Tuesday, August 12, 2014

Rwandan Feminists Are Doing It Better

Fuck yeah Rwandan feminists! Or whatever they identify themselves as, because it might not be feminists, but they're awesome women doing awesome things!

I've encountered this statistic before and shared it a little, but it really deserves to be repeated as much as possible since we in the US all tend to assume that places like Rwanda are all worse off and less progressive than us in every way.

WRONG.


What would have once sounded like a far-fetched feminist fantasy – namely women forming the majority of a parliament – is a reality in one country in the world, Rwanda. 
Early reports from the parliamentary elections last Monday indicate that women now hold nearly 64% of the seats. Prior to the genocidal conflict in 1994, the figure was just 18%.
DAMN.

I saw this get passed around some, but you think it would be more well known and more celebrated in feminist circles, with Rwanda being lauded as an example of what a country can be. That is not happening. Instead, Rwanda tends to get lumped in with all of Africa (by white feminists, mostly) as an example of how bad it can be for women. And some areas in Africa are terrible for women, but homogenizing Africa is raaaaaaaaaaaaaaaaaaaaaaacist because each country in Africa is its own individual place and some are awesome in certain ways. This is not to say that Rwanda is perfect, but, you know, details. Awareness. Know something about countries that aren't dominated by white people.

Even worse, the debate has, in Eurocentric fashion, all too often implied that women's progress in Rwanda is a result of the adoption of western values and that westerners are "helping" local women achieve them.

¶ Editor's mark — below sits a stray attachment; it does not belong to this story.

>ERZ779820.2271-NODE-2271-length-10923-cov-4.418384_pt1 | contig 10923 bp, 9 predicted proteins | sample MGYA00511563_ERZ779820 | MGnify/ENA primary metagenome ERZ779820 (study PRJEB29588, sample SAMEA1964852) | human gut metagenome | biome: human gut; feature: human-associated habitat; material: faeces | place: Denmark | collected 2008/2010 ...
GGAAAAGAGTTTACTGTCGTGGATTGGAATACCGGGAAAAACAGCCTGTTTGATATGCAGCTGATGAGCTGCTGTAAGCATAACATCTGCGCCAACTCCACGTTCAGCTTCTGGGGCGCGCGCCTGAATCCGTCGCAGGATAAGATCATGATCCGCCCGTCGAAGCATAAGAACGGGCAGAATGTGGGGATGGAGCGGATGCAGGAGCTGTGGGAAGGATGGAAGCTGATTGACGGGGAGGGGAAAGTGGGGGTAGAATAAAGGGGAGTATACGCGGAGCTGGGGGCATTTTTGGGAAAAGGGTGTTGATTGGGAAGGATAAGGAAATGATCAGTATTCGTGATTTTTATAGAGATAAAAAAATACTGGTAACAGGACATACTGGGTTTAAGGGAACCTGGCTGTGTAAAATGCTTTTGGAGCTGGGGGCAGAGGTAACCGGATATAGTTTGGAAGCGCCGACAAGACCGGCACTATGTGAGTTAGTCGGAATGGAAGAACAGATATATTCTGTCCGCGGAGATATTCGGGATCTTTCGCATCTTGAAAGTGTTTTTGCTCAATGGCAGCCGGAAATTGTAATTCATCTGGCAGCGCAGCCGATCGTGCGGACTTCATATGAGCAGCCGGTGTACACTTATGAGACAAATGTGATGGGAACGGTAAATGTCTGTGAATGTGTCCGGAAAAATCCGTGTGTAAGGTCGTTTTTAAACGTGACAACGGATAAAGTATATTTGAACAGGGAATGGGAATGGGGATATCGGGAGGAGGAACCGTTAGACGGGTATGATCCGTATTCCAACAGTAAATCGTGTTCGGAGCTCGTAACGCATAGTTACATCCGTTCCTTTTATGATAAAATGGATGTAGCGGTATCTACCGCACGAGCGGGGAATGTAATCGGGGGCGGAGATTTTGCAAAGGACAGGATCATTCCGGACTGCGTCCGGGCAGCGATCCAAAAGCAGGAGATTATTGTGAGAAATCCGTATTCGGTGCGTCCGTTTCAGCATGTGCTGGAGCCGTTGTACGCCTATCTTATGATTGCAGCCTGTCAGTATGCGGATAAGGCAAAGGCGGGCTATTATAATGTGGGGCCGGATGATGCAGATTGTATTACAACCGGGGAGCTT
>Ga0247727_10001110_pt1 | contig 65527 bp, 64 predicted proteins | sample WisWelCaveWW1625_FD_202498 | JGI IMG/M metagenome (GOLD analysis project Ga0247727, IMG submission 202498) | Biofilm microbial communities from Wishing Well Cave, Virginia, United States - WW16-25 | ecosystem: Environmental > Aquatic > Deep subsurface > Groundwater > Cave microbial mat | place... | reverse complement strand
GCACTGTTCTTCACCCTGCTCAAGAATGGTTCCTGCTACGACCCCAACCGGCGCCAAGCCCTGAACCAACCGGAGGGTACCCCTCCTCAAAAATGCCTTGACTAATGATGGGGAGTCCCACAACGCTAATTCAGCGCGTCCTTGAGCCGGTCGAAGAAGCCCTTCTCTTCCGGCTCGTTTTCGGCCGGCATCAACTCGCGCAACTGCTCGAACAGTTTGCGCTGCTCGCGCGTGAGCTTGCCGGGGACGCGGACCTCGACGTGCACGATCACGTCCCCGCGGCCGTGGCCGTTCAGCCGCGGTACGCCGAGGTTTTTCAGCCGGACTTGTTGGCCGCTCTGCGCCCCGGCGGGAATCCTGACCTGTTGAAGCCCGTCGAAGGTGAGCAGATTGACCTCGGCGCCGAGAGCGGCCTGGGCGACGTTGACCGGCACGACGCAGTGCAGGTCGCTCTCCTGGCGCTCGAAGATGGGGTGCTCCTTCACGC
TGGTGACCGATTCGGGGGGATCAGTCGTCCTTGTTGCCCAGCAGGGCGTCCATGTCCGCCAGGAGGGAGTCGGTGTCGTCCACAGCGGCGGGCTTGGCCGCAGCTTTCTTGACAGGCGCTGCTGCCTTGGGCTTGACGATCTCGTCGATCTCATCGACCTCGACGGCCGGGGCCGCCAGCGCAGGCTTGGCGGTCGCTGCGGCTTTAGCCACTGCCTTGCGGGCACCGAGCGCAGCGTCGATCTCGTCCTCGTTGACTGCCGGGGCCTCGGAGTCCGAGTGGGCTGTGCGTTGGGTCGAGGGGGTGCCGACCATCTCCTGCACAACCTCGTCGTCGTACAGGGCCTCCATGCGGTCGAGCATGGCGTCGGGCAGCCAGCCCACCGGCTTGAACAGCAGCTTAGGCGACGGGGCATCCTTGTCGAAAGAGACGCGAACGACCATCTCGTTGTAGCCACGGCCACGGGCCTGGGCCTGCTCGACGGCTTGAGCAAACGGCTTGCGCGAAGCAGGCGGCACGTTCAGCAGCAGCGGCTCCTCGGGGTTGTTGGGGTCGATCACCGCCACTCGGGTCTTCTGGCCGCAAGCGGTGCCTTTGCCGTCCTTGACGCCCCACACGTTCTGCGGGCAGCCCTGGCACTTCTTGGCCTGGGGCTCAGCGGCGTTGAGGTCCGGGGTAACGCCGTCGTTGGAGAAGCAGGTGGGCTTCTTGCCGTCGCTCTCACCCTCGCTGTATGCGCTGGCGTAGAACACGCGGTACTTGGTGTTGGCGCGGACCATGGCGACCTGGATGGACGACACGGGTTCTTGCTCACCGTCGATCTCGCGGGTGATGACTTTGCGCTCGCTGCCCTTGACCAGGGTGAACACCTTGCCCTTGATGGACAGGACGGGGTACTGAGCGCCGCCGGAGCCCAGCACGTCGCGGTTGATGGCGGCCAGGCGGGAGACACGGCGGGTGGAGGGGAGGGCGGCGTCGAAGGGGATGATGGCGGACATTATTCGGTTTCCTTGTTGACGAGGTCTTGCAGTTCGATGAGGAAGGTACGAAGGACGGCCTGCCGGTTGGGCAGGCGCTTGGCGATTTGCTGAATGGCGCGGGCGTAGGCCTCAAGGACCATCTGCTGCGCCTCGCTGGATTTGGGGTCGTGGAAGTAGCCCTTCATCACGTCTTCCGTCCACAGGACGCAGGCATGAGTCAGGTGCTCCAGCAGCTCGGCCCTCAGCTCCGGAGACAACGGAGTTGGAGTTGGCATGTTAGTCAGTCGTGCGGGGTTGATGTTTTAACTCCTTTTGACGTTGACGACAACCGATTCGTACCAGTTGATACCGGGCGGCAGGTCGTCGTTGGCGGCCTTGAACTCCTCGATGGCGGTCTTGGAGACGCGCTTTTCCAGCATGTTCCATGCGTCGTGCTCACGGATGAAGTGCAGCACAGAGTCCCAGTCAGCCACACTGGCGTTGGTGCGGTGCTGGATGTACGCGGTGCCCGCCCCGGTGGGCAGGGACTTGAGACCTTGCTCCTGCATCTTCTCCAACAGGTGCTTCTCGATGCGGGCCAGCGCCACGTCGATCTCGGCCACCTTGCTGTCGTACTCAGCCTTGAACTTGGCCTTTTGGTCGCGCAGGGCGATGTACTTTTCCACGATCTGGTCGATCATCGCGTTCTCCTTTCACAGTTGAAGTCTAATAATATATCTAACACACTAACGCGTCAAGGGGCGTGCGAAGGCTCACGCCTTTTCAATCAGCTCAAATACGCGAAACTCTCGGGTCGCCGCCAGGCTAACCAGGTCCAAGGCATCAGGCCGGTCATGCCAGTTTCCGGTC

But the main reason Rwandan women MPs find themselves in the majority is the country's organised women's movement. Women such as the late feminist champion, Judith Kanakuze, and the organisation she spearheaded, Twese Hamne (Pro-Femmes), ensured through active mobilisation that equality became a top priority in the post-conflict constitution. Female activists made a conscious effort to include women in the rebuilding of the country after the genocide. In other words, what we see is not simply a consequence of the conflict or big-hearted male leaders handing out seats to women. It is a conscious and co-ordinated effort, by women for women.

Judith Kanakuze is my feminist hero. These women in Rwanda are so fucking awesome. They are doing it right. They're kicking ass. We white feminists could learn a thing or several from them. 

Really, it's pretty terrible how the efforts of feminists of color are often ignored, overlooked, downplayed, or even derided by my fellow white feminists. Many of us act as though women from countries that have different cultures from ours need our "help," and our help tends to come in the form of talking over them, telling them what to do, insulting their culture, screwing shit up, and making women from other countries get justifiably pissed at us. (See: White feminists trying to tell Muslim women to stop wearing their head coverings when many of them actually want to.) 

But the best thing we white feminists can do to help women of color is to quietly use our privilege to create a space in which they can shape their own movement, use their own voices, and get recognition for their own strength - of which they have plenty. We should remove obstacles for them and then get out of the way.

And then once they achieve awesomeness, we need to hold up that awesomeness and go HEY EVERYONE LOOK WHAT THEY DID, PAY THE FUCK ATTENTION until others realize that the white way of doing things isn't actually the best way to do anything.

Let's start with this. Women in Rwanda are killin' it. Spread the word.

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